Nova Scotia

Canada Media Fund chides Diana Whalen for tax credit cut 'misinformation'

The president of the Canada Media Fund says it's incorrect to assume that even if the Nova Scotia film industry tax credit is cut, the money from the fund would still come to province.

'We're not in the business of filling the hole of provincial financing,' says Valerie Creighton

Valerie Creighton, the president and CEO of the Canada Media Fund, wrote a letter to Nova Scotia Finance Minister Diana Whalen to "correct some misinformation" about the proposed film industry tax credit cut. (CNW Group/Canada Media Fund)

The president of the Canada Media Fund has written to Nova Scotia's finance minister to "correct some misinformation" being used to justify a cut to the Nova Scotia film industry tax credit.

In the provincial budget presented earlier this month, Diana Whalen revealed the plan to reduce the film tax credit by about 75 percent of its current value, starting in July.

Since then, there's been much confusion and debate around numbers being used by government and by people who work in film, television and digital media to either defend or criticize that decision. 

One of the numbers that's been tossed around is $122 million — the amount the Canadian Media Production Association says film and TV productions in Nova Scotia generated in 2013-2014.

Incorrect assumption, says Creighton

It's a dollar figure Valerie Creighton, the president and CEO of the Canada Media Fund, brought up in her letter to Whalen.

The Canada Media Fund is a not-for-profit corporation that invests about $375 million in Canada's TV and digital media industries each year. Over the past five years, it has supported 74 projects based in Nova Scotia. 

"Your contention that not all $122 million of Nova Scotia film and television production volume can be attributed to the film industry tax credit as 'it includes the value of funding from the Canada Media Fund which would be made in the province without a tax credit being in place' is incorrect," Creighton wrote in a letter to Whalen.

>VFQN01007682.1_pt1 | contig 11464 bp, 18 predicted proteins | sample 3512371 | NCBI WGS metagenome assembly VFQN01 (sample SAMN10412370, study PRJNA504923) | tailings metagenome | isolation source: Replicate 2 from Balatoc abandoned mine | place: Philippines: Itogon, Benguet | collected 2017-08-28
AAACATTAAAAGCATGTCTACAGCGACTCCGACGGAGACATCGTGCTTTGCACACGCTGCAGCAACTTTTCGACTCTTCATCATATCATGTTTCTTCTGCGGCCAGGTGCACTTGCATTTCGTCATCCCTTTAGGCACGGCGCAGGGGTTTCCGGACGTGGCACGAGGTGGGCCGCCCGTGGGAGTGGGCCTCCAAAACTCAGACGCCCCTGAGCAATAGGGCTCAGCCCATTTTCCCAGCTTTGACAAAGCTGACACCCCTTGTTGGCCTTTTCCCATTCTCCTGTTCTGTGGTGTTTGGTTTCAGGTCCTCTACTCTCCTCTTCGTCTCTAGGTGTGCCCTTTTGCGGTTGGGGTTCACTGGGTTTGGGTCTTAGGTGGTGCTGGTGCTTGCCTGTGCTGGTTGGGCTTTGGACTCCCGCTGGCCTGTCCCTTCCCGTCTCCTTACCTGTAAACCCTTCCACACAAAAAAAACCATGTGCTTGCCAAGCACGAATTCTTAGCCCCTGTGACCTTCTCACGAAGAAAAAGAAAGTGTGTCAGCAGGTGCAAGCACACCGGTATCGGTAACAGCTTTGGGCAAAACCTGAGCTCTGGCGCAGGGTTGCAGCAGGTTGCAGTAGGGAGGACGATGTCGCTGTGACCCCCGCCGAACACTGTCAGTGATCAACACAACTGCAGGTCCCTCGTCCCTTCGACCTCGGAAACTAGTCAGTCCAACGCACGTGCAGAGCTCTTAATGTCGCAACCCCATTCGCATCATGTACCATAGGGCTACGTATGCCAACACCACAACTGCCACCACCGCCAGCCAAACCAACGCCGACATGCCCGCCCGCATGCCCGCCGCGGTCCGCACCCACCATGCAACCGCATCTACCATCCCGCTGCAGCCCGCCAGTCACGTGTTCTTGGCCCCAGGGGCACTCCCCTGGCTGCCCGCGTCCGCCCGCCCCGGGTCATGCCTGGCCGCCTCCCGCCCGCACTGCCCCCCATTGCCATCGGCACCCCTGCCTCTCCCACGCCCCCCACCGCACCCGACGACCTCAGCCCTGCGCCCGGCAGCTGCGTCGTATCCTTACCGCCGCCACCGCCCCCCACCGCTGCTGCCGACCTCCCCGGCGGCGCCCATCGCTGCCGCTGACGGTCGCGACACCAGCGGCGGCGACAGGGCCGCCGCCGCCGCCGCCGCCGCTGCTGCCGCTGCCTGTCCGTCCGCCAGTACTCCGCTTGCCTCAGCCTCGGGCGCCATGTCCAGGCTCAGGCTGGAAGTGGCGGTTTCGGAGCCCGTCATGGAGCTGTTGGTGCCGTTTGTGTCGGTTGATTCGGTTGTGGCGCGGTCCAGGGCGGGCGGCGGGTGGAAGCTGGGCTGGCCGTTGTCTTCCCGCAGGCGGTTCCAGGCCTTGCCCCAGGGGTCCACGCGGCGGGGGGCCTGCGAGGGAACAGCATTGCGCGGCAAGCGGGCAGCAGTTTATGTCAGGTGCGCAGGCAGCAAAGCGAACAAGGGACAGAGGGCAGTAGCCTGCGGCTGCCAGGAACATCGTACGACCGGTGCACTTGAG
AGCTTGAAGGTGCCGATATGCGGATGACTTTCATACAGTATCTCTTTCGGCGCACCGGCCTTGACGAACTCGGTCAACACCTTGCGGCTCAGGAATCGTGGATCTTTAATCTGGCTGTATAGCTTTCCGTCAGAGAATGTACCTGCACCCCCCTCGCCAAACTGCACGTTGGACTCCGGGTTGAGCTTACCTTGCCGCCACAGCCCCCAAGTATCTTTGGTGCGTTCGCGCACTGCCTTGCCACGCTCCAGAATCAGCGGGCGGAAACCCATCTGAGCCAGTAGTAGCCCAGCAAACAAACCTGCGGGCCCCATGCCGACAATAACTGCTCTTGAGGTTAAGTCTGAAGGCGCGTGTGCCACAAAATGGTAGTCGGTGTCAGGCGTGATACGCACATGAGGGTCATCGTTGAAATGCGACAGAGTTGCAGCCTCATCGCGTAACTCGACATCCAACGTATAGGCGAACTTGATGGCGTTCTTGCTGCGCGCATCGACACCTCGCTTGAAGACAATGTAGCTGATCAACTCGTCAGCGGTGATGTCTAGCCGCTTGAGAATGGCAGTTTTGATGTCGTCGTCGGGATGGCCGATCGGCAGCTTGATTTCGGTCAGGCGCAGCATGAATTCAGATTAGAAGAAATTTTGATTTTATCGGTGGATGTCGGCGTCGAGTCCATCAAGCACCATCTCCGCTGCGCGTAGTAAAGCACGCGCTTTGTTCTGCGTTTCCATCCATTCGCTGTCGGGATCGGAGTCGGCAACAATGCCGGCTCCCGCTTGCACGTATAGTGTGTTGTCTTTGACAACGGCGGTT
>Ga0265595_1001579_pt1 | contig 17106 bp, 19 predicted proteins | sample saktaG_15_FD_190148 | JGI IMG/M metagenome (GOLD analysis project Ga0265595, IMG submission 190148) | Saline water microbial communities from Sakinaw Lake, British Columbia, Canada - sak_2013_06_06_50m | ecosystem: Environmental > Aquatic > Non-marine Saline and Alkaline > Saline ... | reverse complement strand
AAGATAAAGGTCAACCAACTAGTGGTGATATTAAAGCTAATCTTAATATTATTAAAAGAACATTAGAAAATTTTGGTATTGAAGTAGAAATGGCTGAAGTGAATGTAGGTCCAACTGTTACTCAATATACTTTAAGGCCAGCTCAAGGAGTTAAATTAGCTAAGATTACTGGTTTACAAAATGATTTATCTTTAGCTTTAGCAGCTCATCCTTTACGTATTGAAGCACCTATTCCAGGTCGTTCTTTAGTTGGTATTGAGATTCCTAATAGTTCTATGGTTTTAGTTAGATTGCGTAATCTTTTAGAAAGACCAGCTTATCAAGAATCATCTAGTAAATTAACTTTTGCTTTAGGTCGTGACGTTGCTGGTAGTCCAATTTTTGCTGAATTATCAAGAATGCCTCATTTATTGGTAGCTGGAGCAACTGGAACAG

Creighton said she thinks the assumption inherent in that statement is that even if the Nova Scotia film tax credit is reduced, the money from the Canada Media Fund would still come into the province.

"The problem with that assumption is, it doesn't really describe how financing works," she told CBC's Mainstreet.

"What happens with the Canada Media Fund is we require a fully financed structure from a producer before they can even apply to us."

'Not in the business of filling the hole'

That structure normally includes provincial investment, provincial tax credits, a broadcast licence, federal tax credits and sometimes a minimum guarantee or distribution advance against projected sale revenue nationally or internationally.

Once all of that financing is in place, the Canada Media Fund will decide whether to invest in the project or not.

"It's not the case that our money would still flow to Nova Scotia without that investment. The producer would have to make up that gap," said Creighton.

"What we've seen across the country — especially in other provinces where tax credit programs were eliminated or reduced — is there just is no other source of financing."

In her letter to the finance minister, Creighton wrote that given that the maximum allowable Canada Media Fund contribution to projects is 49 per cent, it is evident that the alteration of the film industry tax credit "would cripple financing for Nova Scotia based projects" and the Canada Media Fund would not be in a position to mitigate that loss. 

The Canada Media Fund says it will not make up the shortfall from slashing the film industry tax credit. (CBC)

"We're not in the business of filling the hole of provincial financing," Creighton said.

"We're in the business of partnering with all provinces and territories across Canada, our broadcast sector, our distribution sector, to make sure these great Canadian stories can get made and be distributed not just throughout Canada, but around the world."

New mechanism needed

At a rally last week, Cathy Jones of This Hour Has 22 Minutes praised the Nova Scotia screen industry for telling Nova Scotia stories. 

"This film industry is massive and beautiful and to mess with it is a major mistake," Jones said.

Creighton suggested if the Nova Scotia government wants to retain that storytelling environment, the province should think of another type of mechanism other than the tax credit that is "more palatable."

"I hope a way will be found to make sure that those Nova Scotia stories and compelling content can continue to be made there and shared with Canada and the rest of the world," she said.

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